Rilke speaks of the very sobering that sadness provides us as mere mortals. The gift of sadness, the transformation that happens in the very presence of it. Rilke described sadness as an entity, a presence within. Rilke pontificates on the importance of learning how to suffer, but more importantly how to suffer well. The change happening in the pits of the lowly epitomes of sadness. That there isn’t any desperation in feeling so deeply, it is what creates full aliveness, at least a liveliness in the sense of our inner world that in turn connects us wound-to-wound. Yet Rilke warns his confidant about the distraction of going into public to drown it out as a form of avoidance to facing whatever it is that is at the soul's bones. If Rilke only knew of the many distractions we face in our modern age to escape this existential sequestering: what we lull away to when we are anxious or scared in body and mind. Really-actually just comes to bite later, or walks through the door without permission forming beneath the skin that emotion beckoning to be noticed. The inescapable emotions that flood us in our behavior, our walk, our talks…that spills out exposing the very guts of who we are. . . h u m a n.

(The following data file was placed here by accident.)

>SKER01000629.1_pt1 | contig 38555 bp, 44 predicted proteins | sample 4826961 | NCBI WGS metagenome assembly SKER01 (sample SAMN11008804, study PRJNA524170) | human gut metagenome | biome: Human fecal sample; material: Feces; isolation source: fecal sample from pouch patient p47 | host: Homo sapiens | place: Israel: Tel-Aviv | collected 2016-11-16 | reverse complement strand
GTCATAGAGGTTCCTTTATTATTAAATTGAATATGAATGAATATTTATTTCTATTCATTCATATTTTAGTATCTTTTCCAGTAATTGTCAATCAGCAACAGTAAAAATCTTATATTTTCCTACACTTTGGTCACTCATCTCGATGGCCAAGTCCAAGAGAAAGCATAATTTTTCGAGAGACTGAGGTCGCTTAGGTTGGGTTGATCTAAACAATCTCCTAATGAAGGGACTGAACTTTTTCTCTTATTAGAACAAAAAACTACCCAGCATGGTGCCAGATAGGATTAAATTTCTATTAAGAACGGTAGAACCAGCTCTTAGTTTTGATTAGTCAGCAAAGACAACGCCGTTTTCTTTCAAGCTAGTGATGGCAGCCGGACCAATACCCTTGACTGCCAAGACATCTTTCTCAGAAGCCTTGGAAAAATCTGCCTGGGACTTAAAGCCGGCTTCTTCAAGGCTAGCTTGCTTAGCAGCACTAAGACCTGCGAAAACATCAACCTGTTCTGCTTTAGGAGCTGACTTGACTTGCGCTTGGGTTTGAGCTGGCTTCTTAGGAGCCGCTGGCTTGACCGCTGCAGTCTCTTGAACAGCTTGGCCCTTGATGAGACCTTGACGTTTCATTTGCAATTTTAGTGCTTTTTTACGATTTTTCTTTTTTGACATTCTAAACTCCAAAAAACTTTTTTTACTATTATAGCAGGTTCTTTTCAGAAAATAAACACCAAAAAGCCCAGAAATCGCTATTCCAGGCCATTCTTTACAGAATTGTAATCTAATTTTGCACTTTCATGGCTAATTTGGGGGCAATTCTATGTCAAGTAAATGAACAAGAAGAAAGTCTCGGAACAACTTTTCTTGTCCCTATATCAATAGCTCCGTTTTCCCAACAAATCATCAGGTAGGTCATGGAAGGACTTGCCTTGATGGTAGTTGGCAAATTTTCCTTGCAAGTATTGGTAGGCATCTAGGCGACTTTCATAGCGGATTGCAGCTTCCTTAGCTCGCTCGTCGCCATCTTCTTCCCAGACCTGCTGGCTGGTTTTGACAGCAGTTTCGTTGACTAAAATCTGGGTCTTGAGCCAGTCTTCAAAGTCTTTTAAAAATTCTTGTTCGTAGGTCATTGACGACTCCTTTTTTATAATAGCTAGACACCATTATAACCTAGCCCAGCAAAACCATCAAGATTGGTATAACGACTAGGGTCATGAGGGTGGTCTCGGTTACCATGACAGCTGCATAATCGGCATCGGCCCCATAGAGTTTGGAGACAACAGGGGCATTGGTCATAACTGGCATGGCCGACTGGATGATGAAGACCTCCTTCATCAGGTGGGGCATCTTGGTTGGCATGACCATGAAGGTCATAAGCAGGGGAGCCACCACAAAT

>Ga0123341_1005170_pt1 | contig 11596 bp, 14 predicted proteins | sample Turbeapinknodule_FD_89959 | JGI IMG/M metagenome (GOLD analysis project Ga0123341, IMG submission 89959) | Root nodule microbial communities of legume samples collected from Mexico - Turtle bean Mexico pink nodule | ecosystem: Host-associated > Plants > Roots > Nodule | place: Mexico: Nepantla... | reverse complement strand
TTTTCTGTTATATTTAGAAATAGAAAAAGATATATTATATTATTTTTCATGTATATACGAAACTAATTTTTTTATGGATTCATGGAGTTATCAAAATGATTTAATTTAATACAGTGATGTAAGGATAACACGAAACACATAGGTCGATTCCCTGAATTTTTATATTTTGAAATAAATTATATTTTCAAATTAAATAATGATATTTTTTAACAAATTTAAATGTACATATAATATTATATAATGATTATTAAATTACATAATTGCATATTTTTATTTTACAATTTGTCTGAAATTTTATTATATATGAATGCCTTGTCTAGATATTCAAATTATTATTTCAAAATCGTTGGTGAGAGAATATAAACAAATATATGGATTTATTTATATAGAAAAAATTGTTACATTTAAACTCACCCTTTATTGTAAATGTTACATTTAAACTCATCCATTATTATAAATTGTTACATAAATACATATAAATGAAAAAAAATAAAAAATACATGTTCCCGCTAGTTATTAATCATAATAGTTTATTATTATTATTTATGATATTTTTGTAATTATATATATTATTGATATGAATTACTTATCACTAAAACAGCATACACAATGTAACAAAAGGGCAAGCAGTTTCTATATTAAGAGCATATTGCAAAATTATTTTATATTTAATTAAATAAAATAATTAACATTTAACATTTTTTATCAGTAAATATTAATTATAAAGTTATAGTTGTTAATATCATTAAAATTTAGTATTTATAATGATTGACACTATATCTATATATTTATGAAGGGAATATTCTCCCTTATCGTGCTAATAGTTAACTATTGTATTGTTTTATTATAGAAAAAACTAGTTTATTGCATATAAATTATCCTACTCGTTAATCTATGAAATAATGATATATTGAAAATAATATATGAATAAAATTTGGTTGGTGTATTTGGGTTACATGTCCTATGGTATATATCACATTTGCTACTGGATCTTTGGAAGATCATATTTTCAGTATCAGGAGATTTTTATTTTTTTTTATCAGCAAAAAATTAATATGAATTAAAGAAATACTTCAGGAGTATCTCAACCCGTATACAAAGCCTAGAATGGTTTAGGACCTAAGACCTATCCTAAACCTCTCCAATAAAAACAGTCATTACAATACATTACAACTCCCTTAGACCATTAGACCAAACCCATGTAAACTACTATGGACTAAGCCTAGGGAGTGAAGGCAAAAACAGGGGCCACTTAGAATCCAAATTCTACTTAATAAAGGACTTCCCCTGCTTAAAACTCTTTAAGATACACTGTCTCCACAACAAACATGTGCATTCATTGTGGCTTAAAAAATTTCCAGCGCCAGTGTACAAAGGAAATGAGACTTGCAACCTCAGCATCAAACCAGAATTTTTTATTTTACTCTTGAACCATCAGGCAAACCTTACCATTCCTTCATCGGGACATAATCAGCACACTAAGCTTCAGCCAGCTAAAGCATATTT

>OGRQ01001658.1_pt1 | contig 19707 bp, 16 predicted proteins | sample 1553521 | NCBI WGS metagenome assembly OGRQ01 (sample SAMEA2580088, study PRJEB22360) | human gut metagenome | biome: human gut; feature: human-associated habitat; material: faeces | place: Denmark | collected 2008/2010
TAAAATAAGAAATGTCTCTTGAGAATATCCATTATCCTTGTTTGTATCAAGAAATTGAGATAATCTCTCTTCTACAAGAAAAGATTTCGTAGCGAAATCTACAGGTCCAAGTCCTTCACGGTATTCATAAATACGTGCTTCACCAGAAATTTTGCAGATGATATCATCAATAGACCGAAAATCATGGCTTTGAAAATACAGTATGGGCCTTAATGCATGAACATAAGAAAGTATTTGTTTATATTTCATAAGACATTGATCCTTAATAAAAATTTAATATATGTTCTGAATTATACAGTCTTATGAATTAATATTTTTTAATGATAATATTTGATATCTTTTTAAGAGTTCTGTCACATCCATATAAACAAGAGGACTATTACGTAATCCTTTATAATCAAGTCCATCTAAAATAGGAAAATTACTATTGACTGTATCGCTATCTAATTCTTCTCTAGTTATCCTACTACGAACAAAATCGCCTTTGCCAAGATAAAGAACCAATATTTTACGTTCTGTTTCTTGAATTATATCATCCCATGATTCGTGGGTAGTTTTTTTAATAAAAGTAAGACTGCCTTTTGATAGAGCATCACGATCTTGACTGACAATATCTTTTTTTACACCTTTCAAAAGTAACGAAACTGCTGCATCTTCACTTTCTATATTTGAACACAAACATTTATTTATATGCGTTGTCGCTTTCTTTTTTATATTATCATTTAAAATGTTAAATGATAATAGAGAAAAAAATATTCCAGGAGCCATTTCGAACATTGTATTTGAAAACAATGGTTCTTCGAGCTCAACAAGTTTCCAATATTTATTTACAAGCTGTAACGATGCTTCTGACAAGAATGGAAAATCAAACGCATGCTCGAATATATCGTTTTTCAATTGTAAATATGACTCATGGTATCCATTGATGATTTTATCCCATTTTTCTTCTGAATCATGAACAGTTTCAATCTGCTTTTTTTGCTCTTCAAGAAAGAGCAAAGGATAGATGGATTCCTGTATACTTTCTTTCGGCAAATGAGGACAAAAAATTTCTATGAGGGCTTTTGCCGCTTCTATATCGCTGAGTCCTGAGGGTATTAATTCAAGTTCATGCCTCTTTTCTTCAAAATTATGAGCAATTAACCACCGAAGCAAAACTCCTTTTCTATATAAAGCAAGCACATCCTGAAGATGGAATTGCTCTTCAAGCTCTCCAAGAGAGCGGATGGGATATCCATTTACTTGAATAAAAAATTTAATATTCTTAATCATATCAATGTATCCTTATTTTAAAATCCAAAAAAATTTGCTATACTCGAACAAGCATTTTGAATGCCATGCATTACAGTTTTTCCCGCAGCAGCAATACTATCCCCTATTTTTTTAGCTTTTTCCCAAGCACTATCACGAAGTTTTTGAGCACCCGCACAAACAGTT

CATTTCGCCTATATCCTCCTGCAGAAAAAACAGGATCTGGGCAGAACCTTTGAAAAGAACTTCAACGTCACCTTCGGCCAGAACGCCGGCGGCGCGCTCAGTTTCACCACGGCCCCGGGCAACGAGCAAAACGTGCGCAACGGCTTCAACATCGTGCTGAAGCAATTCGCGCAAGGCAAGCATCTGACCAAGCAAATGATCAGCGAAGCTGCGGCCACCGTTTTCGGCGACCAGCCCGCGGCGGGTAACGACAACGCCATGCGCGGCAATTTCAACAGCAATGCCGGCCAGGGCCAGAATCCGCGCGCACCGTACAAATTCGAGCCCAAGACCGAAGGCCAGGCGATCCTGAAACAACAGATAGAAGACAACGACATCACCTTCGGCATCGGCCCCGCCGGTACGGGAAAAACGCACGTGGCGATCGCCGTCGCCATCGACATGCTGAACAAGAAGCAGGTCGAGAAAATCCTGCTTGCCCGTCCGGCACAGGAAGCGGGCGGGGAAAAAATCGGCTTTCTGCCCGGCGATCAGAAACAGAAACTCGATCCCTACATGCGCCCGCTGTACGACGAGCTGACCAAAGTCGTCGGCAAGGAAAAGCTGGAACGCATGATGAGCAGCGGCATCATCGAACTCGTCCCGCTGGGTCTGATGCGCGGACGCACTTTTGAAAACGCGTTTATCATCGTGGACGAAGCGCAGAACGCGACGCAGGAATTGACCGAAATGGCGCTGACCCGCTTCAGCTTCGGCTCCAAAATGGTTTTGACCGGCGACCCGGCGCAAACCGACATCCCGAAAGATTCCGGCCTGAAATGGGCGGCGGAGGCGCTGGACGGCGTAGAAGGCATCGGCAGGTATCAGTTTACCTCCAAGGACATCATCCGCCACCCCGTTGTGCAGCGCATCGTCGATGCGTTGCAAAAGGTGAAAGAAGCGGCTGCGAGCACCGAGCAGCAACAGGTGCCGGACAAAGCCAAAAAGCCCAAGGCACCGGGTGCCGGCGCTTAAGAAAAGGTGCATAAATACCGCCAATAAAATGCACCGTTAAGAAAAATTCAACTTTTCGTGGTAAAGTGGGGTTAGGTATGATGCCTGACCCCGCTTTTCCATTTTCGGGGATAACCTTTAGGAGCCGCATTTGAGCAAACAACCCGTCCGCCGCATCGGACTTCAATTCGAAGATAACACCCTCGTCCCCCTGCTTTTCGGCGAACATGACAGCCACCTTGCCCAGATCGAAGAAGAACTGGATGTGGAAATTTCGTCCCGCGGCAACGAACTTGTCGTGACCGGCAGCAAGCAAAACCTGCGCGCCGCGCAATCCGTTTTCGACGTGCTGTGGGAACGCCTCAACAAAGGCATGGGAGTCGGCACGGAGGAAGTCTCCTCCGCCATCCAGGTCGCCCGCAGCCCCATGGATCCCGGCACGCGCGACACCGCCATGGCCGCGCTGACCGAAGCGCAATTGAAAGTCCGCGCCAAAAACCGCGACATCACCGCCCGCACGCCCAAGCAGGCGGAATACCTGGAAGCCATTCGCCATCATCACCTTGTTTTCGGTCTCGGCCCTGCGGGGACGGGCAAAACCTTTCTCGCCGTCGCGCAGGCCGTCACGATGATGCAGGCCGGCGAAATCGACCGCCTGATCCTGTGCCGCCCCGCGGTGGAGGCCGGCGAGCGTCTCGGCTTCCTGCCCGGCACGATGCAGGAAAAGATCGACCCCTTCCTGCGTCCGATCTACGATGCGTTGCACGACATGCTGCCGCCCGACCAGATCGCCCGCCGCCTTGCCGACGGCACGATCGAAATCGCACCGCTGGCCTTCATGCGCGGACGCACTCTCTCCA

Rilke, returns to his friend with some advice at the heart of the matter,
“So you mustn’t be frightened, dear Kappus if a sadness rises in front of you, larger than you have ever seen; if an anxiety, like light cloud shadows, moves over you and over everything you do, You must realize that something is happening to you, that life has not forgotten you, that it holds you in its hand and will not let you fall.”
“Why do you want to shut out of your life any uneasiness, any misery, any depression, since after all, you don’t know what work these conditions are doing inside you? Why do you want to persecute yourself with the questions of where all this is coming from and where it is going? Since you know, after all, that you are in the midst of transition and you wish for nothing so much as to change.”